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Hit the books: Buck Rogers flew so NASA astronauts could go into outer space

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You’ve all seen the iconic photo of an American astronaut riding gracefully in his NASA-designed MODOK chair. This astronaut was Bruce McCandless II, Houston’s capsule communicator during the lunar landing mission. Challenger crew member and driving force behind America’s ability to conduct operations beyond the sweltering confines of space shuttles and international stations. Without McCandless, there is no guarantee that the United States will have the ability to go into outer space today. Miracles aroundExhaustively researched and written by McCandless’s son Bruce III, explores the trials and tribulations of McCandless Sr. during NASA’s formative years and his laser focus on allowing astronauts to navigate space unencumbered by the mass of their ships.

Greenleaf Book Group

Copyright @ 20201 Bruce McCandless III. Published by Greenleaf Book Group Press. Distributed by the Greenleaf Book Group. Design and composition: Greenleaf Book Group and Kimberly Lance. Cover design: Greenleaf Book Group, Sean Venish and Kimberly Lance. Cover image courtesy of NASA, photographed by Robert L. “Hoot” Gibson.


In his long, hard days of waiting for space flight, my father found a path to redemption on the back of an aging cartoon character. On the afternoon of December 1966, when he first experienced maneuver maneuvering on the Martin Marietta simulator, he was hooked on a vision of a gas-powered jetpack that would allow astronauts to work outside of their spacecraft. This vision had obvious precursors to pop culture. In the 1920s, a comic book character named Buck Rogers – an American, stone-jawed World War I veteran – succumbed to a mysterious gas he encountered while working as a mine inspector. He fell into a deep sleep and woke up after five centuries of sleep in a strange new world of spaceships, ray cannons and Asian rulers. Although he originally traveled through this new world with the anti-gravity belt, a device that allowed him and his best girlfriend, Wilma, to jump long distances at the same time, Buck eventually acquired a sleek and apparently omnidirectional jetpack. He eventually went into space on an adventure called Tiger people from Mars, and his exploits in space forever changed America’s vision of the future. Millions of people followed Buck’s adventures in comics, radio, and TV series. Buck’s imitators and spiritual heirs include Flash Gordon, Brick Bradford, John Carter of Mars, and Han Solo.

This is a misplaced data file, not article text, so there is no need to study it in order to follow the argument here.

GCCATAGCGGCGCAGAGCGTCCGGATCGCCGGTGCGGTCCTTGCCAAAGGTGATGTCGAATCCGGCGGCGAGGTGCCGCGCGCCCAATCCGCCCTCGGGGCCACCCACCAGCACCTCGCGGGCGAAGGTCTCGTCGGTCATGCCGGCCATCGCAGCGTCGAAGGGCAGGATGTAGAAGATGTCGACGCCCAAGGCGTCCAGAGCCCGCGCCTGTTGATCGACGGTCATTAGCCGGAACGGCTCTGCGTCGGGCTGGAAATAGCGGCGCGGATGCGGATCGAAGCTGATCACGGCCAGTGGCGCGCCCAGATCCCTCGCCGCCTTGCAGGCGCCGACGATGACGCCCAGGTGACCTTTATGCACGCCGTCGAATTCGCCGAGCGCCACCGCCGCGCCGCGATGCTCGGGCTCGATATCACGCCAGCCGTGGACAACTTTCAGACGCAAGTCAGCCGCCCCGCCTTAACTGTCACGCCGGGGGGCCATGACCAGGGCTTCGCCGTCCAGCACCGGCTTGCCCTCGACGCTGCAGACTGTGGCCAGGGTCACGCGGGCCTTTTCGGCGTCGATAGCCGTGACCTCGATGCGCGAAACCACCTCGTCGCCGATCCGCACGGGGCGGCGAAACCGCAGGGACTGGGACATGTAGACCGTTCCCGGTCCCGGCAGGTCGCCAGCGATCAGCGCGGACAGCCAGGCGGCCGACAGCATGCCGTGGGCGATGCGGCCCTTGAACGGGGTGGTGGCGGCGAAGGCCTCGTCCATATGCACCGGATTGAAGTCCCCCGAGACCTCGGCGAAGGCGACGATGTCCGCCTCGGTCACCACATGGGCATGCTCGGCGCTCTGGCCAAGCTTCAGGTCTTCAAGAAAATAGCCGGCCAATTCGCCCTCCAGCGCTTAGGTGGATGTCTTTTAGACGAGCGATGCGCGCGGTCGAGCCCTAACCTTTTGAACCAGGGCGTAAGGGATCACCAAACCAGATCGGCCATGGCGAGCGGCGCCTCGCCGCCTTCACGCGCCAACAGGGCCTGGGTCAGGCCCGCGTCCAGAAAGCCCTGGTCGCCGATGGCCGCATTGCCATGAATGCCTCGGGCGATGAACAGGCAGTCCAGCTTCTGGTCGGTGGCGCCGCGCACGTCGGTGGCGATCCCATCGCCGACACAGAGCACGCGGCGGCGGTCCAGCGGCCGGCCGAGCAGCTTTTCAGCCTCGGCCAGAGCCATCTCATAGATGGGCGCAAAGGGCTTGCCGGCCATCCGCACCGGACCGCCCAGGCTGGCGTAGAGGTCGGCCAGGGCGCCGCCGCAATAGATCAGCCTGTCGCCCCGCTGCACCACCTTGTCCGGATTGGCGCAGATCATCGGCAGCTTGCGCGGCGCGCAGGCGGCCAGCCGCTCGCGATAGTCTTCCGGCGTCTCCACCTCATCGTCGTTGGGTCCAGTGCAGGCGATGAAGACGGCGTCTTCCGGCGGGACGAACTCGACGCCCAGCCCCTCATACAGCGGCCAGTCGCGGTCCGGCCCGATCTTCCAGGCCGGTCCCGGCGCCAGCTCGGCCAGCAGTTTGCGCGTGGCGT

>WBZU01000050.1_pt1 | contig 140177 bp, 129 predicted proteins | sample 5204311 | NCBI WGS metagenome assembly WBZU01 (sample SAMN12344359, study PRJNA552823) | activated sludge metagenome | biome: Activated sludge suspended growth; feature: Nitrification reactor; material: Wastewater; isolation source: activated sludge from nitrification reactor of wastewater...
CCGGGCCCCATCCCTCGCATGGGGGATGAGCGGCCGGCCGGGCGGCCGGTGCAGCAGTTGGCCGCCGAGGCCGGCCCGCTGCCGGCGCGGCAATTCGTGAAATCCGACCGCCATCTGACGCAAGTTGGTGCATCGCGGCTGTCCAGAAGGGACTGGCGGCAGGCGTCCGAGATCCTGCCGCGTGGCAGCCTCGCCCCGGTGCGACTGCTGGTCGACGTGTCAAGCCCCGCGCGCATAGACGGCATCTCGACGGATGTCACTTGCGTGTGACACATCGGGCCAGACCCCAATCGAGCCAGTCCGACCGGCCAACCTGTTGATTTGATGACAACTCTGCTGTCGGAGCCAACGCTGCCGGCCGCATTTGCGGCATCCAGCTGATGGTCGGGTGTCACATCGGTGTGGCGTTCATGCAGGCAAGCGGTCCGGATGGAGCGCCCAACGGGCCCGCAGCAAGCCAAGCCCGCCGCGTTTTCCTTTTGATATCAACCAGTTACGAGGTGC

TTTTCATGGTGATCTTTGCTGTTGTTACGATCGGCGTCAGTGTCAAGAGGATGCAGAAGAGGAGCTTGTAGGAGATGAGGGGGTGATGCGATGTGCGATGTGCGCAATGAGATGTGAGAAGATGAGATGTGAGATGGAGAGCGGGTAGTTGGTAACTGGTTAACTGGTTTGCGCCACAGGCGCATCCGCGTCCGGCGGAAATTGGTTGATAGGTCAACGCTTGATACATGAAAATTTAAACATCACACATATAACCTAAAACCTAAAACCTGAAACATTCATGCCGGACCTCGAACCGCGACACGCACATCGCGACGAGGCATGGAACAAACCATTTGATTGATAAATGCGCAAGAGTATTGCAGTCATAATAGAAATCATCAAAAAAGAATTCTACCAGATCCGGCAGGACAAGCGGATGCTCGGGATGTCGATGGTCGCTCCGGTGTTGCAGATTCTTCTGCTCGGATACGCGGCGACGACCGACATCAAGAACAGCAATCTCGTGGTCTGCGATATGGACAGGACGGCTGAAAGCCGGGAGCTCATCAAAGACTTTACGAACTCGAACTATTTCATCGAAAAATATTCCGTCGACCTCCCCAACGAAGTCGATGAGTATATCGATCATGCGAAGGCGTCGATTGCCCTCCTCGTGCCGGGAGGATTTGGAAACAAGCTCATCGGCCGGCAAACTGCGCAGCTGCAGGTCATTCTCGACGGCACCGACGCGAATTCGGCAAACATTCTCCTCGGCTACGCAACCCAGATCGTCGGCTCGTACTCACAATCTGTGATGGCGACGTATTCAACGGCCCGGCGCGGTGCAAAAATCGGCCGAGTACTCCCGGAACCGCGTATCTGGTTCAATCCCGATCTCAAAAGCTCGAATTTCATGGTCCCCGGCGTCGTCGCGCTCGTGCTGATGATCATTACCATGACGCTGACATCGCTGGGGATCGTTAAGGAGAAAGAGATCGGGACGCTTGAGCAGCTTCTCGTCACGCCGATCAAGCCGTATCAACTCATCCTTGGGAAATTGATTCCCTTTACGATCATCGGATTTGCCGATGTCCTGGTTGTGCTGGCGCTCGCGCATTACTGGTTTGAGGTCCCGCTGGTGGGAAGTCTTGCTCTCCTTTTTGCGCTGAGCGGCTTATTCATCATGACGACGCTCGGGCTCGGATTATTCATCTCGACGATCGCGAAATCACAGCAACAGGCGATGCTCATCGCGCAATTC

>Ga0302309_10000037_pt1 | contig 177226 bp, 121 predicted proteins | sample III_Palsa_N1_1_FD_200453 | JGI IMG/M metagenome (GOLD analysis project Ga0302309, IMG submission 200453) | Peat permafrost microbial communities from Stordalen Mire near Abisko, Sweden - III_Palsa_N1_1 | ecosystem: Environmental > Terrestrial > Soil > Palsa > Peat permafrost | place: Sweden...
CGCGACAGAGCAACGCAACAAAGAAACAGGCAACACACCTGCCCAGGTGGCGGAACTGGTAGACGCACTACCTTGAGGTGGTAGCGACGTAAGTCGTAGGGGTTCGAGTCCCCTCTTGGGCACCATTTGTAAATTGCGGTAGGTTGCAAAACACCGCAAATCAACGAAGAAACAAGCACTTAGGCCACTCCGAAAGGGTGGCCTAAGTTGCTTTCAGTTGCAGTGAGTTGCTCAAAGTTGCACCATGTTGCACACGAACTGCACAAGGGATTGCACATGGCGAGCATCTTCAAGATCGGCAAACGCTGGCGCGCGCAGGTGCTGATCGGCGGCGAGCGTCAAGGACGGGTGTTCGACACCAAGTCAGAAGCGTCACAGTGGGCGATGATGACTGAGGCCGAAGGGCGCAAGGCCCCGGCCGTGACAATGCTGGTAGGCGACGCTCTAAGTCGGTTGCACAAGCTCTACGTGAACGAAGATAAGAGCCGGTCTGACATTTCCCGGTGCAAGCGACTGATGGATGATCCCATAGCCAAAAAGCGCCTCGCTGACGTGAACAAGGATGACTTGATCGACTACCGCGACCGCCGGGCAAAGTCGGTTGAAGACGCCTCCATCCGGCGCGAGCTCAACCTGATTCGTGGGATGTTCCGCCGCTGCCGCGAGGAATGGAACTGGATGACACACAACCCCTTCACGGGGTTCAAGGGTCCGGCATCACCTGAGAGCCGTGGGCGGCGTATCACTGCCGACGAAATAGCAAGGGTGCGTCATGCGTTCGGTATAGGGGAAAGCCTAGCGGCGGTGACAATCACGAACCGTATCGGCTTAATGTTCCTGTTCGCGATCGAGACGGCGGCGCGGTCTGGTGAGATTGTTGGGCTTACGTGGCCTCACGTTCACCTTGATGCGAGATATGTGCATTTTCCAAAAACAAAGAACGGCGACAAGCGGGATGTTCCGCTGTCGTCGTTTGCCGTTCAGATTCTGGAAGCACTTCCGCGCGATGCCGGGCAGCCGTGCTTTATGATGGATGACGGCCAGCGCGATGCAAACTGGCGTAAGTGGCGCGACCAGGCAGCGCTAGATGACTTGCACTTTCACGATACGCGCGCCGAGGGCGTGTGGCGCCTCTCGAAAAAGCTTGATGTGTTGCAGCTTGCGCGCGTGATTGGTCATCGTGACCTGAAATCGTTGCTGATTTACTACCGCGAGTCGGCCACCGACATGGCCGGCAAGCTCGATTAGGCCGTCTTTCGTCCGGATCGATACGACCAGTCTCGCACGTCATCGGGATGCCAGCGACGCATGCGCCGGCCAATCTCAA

A lot of talented men and women have spent a lot of time and money to get this jetpack out of funny newspapers and get into the space shuttle. However, no one worked harder than Bruce McCandless and his chief officer, an engineer and chestnut-trained Air Force officer named Charles Edward (“Ed”) Whitsett Jr., a pale, bespectacled man with gentle manners but tenacious. He had an advantage over my father. He thought and wrote about jetpack technology back in 1962. In a sense, he was trying to solve a problem that did not yet exist: namely, how could an astronaut go beyond the confines of his spacecraft and carry out constructive tasks in it? an oxygen-free environment, extreme temperature fluctuations and orbital “free fall” that would leave the astronaut idle in the practical equivalent of zero gravity? Alexei Leonov from the Soviet Union and American Ed White proved that spacewalk is possible, that people can survive outside their space capsule, but basically all they did was float. How could a person move from one part of a spaceship to another, or from one spaceship to another, or from a spaceship to a satellite to carry out checks or repairs? None of these needs actually existed in the early sixties, when both countries’ programs were still trying to get cans into low Earth orbit and more or less predict where they would return. But it is clear that needs will eventually arise, and various methods have been proposed to address them.